Points are awarded for six physician-observed clinical signs (skin induration, pretibial edema, redness, hyperpigmentation, pain with calf compression, and venous ectasia) and five patient symptoms (itching, paresthesia, pain, cramps, and heaviness) with each valued from 0 (not present) to 3 (severe). A patient is considered to have PTS if a venous ulcer is present or the score is >5. Mild PTS is signified by scores of 5 to 9 and moderate disease by a score of 10 to 14, with a score >15 indicating severe PTS. The Villalta score may help in identifying and treating patients earlier in the course of developing the syndrome. While the Villalta score has been used as an outcome measure in major clinical trials of venous disease, the ability of the Villalta scale to detect meaningful differences between groups, as well as its ability to distinguish chronic underlying primary venous disease from post-thrombotic syndrome, has been questioned.
Complications of varicose veins
The most common complications of varicose veins: bleeding, thrombophlebitis, venous ulcer.
Trauma to the affected veins leads to severe bleeding which requires emergent attention.
Thrombophlebitis of deep and superficial veins is a dangerous complication of varicose veins, which can lead to thromboembolism of clot from the lower extremity to the pulmonary artery and its branches resulting in a pulmonary embolism.
Phlegmasia is a dreaded complication arising as a result of thrombosis of the venous system of the limb. There are 2 types of phlegmasies: white (Phlegmasia Alba) and blue (Phlegmasia cerulea dolens).
White phlegmasia occurs when there is preserved outflow of venous blood from the limb through the visceral veins of the pelvis. In some clinical manifestations, it is similar to arterial embolism: severe ischemic pain, pallor of the skin, absence of pulsation in the peripheral vessels, but, unlike arterial embolism, the limb is edematous, moist, warm. Errors in the diagnosis of this form of the disease lead to unjustified intervention on the arterial system and aggravate the course of the process.
Blue phlegmasia occurs due to a complete blockage of venous outflow from the limb and is the more severe form of phlegmasia. In this case, the limb acquires a dark blue color, is a precursor to frank venous gangrene which can be life threatening. Phlegmasia cerulea dolens quickly moves to the perineum. This is the only type of venous insufficiency that leads to gangrene and requires amputation.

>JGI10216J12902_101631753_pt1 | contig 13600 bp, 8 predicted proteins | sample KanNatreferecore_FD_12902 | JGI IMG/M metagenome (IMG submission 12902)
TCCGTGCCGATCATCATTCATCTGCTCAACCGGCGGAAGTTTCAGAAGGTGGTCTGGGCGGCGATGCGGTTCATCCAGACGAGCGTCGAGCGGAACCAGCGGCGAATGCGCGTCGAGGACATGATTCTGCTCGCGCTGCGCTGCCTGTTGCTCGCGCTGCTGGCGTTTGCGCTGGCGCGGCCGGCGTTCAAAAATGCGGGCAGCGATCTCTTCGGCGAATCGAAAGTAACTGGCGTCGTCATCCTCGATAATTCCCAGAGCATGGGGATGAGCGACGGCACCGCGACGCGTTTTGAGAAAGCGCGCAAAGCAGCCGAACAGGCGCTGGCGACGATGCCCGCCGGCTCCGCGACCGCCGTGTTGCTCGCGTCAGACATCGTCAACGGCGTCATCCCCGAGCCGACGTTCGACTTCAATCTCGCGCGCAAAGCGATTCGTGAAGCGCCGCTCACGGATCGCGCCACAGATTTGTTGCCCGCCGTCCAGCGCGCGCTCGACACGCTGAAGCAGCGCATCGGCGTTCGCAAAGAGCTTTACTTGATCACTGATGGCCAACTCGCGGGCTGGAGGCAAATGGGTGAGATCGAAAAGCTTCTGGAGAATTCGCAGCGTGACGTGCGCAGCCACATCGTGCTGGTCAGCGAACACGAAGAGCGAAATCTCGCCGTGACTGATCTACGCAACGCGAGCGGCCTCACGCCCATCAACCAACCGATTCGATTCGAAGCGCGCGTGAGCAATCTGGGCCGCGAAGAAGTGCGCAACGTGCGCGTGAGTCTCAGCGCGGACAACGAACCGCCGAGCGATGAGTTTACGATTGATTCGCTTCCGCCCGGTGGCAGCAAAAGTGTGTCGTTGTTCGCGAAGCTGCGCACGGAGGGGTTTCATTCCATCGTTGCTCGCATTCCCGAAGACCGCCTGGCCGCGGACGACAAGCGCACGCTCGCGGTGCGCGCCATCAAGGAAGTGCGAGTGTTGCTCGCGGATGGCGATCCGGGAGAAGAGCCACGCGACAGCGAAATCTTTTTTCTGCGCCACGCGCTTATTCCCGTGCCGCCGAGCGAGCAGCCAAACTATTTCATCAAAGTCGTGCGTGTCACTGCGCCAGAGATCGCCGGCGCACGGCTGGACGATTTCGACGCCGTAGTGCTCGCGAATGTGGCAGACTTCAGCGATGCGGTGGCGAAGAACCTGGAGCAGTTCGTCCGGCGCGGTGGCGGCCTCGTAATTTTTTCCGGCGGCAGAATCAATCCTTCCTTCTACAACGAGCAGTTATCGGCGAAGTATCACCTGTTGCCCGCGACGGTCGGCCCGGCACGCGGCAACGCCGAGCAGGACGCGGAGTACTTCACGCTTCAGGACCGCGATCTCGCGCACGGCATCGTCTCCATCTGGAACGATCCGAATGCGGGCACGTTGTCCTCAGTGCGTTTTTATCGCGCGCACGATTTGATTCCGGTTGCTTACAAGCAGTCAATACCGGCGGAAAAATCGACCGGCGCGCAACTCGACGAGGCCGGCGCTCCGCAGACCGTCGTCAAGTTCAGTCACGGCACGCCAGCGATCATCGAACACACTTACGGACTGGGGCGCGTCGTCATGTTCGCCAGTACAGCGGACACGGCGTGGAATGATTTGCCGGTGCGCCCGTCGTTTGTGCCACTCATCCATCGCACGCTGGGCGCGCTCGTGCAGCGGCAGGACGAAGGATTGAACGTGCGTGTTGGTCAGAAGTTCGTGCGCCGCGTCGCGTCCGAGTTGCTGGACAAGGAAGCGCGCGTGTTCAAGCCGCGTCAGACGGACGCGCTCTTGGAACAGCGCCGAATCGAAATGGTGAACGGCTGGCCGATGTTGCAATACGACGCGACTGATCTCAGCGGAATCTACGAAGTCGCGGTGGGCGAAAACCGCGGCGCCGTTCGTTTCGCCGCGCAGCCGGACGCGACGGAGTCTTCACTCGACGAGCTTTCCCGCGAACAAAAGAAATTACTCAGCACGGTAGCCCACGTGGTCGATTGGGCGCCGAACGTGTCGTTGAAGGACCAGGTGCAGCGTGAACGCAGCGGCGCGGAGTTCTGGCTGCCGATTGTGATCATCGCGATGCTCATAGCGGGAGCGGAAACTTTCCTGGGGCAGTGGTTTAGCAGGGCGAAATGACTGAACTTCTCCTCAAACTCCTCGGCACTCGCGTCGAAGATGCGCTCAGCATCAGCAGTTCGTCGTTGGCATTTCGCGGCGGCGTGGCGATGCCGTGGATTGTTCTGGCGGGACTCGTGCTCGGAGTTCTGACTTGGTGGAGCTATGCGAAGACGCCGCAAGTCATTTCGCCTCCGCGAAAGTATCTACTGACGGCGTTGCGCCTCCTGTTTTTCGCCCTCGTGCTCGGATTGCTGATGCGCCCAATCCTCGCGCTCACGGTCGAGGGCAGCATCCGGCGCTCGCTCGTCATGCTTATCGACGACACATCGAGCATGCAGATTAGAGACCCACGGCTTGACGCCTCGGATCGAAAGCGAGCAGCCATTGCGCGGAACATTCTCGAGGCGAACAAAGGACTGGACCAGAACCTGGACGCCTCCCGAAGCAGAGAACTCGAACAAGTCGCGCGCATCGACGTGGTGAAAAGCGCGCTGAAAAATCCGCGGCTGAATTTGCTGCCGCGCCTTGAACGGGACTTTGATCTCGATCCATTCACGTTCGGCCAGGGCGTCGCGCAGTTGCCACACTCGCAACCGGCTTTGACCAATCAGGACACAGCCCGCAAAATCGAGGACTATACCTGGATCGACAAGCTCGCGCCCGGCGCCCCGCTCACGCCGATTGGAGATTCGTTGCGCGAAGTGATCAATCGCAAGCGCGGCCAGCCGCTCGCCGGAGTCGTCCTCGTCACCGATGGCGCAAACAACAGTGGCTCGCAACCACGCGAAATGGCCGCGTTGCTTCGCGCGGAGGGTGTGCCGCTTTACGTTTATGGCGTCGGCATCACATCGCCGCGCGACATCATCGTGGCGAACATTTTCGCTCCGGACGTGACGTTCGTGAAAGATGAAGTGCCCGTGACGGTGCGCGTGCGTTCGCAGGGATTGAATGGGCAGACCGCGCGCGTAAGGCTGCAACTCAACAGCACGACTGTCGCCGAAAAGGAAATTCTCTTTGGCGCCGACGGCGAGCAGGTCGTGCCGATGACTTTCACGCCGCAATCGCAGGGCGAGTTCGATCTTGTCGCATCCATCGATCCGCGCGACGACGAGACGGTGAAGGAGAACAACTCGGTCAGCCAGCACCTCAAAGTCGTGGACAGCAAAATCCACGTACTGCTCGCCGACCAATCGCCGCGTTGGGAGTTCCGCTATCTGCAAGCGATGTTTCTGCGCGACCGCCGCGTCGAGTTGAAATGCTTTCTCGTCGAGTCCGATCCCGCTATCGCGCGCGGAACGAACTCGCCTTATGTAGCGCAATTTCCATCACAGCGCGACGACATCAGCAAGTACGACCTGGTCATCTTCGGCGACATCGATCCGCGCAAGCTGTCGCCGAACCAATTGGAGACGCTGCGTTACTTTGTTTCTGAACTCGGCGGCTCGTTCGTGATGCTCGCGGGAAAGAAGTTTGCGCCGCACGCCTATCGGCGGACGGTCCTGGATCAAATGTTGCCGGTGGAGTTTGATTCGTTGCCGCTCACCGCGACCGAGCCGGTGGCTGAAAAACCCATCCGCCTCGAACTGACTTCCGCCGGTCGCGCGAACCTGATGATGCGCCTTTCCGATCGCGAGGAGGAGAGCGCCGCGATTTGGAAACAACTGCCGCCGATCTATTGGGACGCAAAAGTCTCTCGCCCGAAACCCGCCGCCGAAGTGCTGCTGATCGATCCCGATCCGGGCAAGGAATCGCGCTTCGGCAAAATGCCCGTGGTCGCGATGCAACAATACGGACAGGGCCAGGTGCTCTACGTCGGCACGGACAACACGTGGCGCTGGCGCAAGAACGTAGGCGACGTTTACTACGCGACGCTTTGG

The development of chronic venous insufficiency – CVI can eventually lead to the formation of venous ulcers, which do not heal on their own and are very difficult to treat. Treatment of venous ulcers presents significant difficulties, and without treatment of the of the underlying aberrant venous blood flow, can lead to debilitating ulcers.
Conservative treatment is considered as a preoperative treatment and consists in long-term bandaging with elastic bandages, compression stockings, elastic knitwear, drugs that improve macro- and microcirculation, vitamins with trace elements, enzyme therapy, etc.
Surgical treatment consists of removal or ablation of the altered superficial veins, excision of the ulcer along with altered tissues and dermoplasty.
Phlebectomy is a surgical procedure to remove varicose veins . Modern phlebectomy is a combined intervention and includes four stages:
- elimination of the source of reflux through the sapheno-femoral anastomosis or sapheno-popliteal anastomosis
- removal of the great saphenous vein
- removal of varicose tributaries
- elimination of reflux in incompetent perforating veins
Laser ablation of varicose veins
Endovenous laser ablation (obliteration) of varicose veins (EVLT) is a modern minimally invasive method of treating varicose veins. The method is performed through a single 1cm incision and is performed on an outpatient setting (No hospitalization needed). Newer methods including Venaseal ablation is even more minimally invasive requiring only one injection as opposed to EVLT which requires multiple injections to surround the vein to be ablated with tumescent fluid to protect surrounding areas from injury during ablation of the varicose vein.
Radiofrequency ablation and Venaseal ablation of varicose veins
Radiofrequency ablation of varicose veins (RFA)/Venaseal are methods of endovenous treatment of varicose veins of the lower extremities, the purpose of which is to eliminate reflux along the great and / or small saphenous vein. The procedure for radiofrequency coagulation or gluing of varicose veins with venaseal is performed under ultrasound guidance, under local anesthesia, without large incisions and without hospitalization.
A modern way to eliminate varicose veins , which consists in injecting a special drug into the vein, which scars the interior of the vein . Sometimes performed under ultrasound guidance.